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  • $\begingroup$ Thank you for all this work! However, I think you misunderstood what I was asking a bit... I won't need to integrate timesteps when in a non-decaying orbit. When I know that the orbit will never pass through a planet's atmosphere, I can simply keep the current orbit and compute (near-)exact position in the future, to determine where the ship is. So, I think all I really need is your first formula. Let me see if it works. $\endgroup$ – feralin Nov 15 '13 at 14:24
  • $\begingroup$ @feralin any results yet about whether it worked or not? $\endgroup$ – fibonatic Nov 17 '13 at 23:43
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There's no closed form solution for the eccentric anomaly as a function of time. But there are series solutions that converge rather well. This is actually why Bessel functions were discovered! See here or here. You will have to solve the relationship between the eccentric anomaly and mean anomaly, i.e., $M = E - e \cdot \sin E$ numerically, e.g., using Newton's method or the like.

If you take a look at the following plot of $E$ vs $M$ (at left),

enter image description here

you can see that inverting this function can be done very quickly (and very stably) using Newton's method or bisection, since it is monotonic and single-valued.

So once you have $E$ in terms of $M(t) = M_0 - \omega t$ numerically, you can find $r$ and $\theta$,

$r = a(1-e \cos E)$, and $\theta$ which you said you already have.

If you are just interested in speed, use the Vis-Viva equation $v^2 = GM \left({{ 2 \over{r}} - {1 \over{a}}}\right)$ however, with the position of the particle known in polar coordinates, it is just a matter of differentiation to get it's velocity vector, and substituting the eccentric anomaly back in. The meat of it is on the last page of this link, although it's easy to find in most texts on classical mechanics. I won't repeat it here because I will probably just make a typo and it will have to be repeated anyway.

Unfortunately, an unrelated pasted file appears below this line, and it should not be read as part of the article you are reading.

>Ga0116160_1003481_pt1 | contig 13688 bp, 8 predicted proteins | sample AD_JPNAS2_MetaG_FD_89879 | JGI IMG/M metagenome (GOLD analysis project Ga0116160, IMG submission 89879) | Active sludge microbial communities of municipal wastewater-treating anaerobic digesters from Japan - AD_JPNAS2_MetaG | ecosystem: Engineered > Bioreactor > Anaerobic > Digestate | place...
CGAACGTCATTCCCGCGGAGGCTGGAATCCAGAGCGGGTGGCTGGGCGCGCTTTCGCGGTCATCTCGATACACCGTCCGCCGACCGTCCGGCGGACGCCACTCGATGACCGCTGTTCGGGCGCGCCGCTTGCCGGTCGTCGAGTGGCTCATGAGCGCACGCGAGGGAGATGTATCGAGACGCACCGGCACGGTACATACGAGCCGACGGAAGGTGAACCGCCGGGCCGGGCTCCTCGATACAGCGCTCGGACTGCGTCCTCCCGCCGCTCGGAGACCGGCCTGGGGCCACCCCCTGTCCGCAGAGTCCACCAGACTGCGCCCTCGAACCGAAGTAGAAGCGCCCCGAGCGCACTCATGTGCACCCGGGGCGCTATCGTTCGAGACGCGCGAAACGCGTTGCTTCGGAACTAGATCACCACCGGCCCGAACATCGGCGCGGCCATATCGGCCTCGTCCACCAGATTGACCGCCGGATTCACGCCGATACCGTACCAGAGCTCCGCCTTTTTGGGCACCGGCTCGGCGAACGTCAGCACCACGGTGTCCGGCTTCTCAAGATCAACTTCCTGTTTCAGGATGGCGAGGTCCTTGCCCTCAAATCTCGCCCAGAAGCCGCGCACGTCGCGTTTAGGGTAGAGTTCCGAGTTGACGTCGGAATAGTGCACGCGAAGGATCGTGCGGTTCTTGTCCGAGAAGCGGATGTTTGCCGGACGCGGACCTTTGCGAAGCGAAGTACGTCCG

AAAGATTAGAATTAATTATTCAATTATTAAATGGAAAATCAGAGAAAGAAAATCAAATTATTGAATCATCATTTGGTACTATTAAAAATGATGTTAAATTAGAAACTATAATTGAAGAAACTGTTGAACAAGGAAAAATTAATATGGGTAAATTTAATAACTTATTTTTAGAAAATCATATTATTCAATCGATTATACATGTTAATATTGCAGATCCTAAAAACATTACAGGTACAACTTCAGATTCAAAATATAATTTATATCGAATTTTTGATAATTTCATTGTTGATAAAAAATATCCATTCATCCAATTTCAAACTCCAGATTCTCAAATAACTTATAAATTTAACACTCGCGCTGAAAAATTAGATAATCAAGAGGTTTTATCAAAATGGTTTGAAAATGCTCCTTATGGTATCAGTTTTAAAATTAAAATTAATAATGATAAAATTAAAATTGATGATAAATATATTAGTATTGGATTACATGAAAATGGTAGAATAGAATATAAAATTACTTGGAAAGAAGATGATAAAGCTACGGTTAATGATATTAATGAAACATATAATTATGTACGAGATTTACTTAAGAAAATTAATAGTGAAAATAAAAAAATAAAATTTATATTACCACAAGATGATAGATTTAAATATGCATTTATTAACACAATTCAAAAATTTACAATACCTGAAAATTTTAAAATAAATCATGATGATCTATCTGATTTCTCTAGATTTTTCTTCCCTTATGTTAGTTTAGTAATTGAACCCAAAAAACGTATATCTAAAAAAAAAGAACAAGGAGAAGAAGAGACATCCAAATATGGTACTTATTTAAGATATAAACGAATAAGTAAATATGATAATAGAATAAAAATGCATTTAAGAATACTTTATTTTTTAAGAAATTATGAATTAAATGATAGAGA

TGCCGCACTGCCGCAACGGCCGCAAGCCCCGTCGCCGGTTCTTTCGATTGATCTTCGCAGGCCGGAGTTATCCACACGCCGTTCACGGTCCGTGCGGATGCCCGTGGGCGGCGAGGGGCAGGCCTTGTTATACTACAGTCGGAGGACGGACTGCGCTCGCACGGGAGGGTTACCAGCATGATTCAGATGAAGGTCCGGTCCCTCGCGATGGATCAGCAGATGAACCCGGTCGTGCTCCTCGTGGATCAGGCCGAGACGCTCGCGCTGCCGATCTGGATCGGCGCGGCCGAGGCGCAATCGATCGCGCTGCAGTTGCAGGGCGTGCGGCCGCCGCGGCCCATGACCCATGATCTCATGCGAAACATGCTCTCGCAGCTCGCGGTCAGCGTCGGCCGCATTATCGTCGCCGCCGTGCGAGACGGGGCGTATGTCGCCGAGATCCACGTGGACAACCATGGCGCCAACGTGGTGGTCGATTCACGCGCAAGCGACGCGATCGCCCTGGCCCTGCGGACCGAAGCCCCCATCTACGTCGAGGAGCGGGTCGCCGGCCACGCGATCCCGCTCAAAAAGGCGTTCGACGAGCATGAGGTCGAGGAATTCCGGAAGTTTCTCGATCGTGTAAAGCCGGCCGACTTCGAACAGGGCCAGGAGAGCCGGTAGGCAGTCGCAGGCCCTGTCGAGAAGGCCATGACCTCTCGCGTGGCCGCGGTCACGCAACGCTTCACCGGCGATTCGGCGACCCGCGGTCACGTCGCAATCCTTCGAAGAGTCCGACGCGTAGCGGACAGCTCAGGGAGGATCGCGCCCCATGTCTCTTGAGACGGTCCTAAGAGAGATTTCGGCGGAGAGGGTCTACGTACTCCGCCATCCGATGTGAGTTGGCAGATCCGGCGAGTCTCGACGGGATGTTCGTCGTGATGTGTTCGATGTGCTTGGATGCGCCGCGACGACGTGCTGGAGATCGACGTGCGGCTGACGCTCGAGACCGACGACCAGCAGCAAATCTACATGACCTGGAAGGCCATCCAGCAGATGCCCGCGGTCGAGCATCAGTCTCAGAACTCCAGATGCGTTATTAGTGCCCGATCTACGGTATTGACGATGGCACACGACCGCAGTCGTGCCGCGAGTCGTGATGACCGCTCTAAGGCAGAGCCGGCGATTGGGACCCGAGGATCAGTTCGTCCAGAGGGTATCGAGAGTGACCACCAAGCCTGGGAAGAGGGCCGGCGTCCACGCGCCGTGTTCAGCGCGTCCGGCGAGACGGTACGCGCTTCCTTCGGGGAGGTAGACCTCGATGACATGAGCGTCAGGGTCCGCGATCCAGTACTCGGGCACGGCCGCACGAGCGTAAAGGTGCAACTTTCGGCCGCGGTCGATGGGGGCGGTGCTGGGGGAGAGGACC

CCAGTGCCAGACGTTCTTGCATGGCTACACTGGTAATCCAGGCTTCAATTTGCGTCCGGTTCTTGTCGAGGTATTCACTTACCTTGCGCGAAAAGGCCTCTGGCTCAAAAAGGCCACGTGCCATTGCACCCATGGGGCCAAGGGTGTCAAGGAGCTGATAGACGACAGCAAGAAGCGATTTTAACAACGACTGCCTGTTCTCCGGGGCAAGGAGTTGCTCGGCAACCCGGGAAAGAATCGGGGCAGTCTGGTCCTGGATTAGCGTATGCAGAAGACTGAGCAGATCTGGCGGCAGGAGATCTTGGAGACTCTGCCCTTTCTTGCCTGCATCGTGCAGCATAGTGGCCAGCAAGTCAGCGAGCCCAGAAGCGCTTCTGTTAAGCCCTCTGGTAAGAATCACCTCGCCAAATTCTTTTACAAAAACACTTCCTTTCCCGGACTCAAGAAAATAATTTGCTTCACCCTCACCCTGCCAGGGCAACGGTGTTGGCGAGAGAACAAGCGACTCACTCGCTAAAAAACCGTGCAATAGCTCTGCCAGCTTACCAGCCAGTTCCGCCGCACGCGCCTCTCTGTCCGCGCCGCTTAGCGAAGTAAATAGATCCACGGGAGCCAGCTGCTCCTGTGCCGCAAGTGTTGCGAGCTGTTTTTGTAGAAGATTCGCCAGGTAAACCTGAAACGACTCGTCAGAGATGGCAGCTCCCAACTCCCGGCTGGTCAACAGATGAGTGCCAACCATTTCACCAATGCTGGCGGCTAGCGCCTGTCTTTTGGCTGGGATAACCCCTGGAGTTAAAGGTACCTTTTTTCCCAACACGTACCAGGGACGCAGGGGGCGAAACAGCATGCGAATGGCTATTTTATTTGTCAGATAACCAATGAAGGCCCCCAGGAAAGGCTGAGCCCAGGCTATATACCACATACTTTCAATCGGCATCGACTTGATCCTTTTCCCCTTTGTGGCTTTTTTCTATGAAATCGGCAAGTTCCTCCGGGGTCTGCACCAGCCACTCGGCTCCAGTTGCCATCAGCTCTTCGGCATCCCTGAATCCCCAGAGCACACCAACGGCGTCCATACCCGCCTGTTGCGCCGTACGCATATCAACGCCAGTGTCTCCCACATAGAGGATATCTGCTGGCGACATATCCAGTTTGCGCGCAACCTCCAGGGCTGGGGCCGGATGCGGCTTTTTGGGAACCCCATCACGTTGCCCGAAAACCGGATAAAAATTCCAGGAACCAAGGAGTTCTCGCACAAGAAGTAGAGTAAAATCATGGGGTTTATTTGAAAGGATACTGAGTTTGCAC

For anyone who is still interested, here is another treatment of the problem in detail:

Convert Kepler elements to Cartesian coordinates

This is pretty much the canonical way of approaching this problem, and has been for hundreds of years.

This method can also be used in the hyperbolic case (hyperbolic Kepler's equation) or in the parabolic case (Baker's equation), although the equations are somewhat different.

If you're simulating things you might want to consider using a numerics library anyway because then you can start to deal with multibody problems like orbital transfers, and of course, thrust :)

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  • $\begingroup$ Can you also comment on how to get the velocity at time t? $\endgroup$ – Gigo Nov 18 '13 at 4:07
  • $\begingroup$ I made the edit, although I suppose I can do the heavy lifting upon request. $\endgroup$ – lionelbrits Nov 18 '13 at 10:42
  • $\begingroup$ Thanks for the edit! I can calculate v once r is known using the vis-viva equation, but what is the easiest way to get the velocity including its direction? $\endgroup$ – Gigo Nov 19 '13 at 2:15
  • $\begingroup$ The whole shebang is done on the last page of [bruce-shapiro.com/pair/ElementConversionRecipes.pdf ] (Recipes for Conversion of Orbital Elements) except the inclination $i=0$. It is also [castle.strw.leidenuniv.nl/ca2013/assets/Assignments_1.pdf ](here) and any search for "convert kepler to cartesian". I don't really know why one would do this calculation any other way, other than for exercise, since this is the way astronomers have done it since before Calculus was invented, but I digress :) $\endgroup$ – lionelbrits Nov 19 '13 at 11:55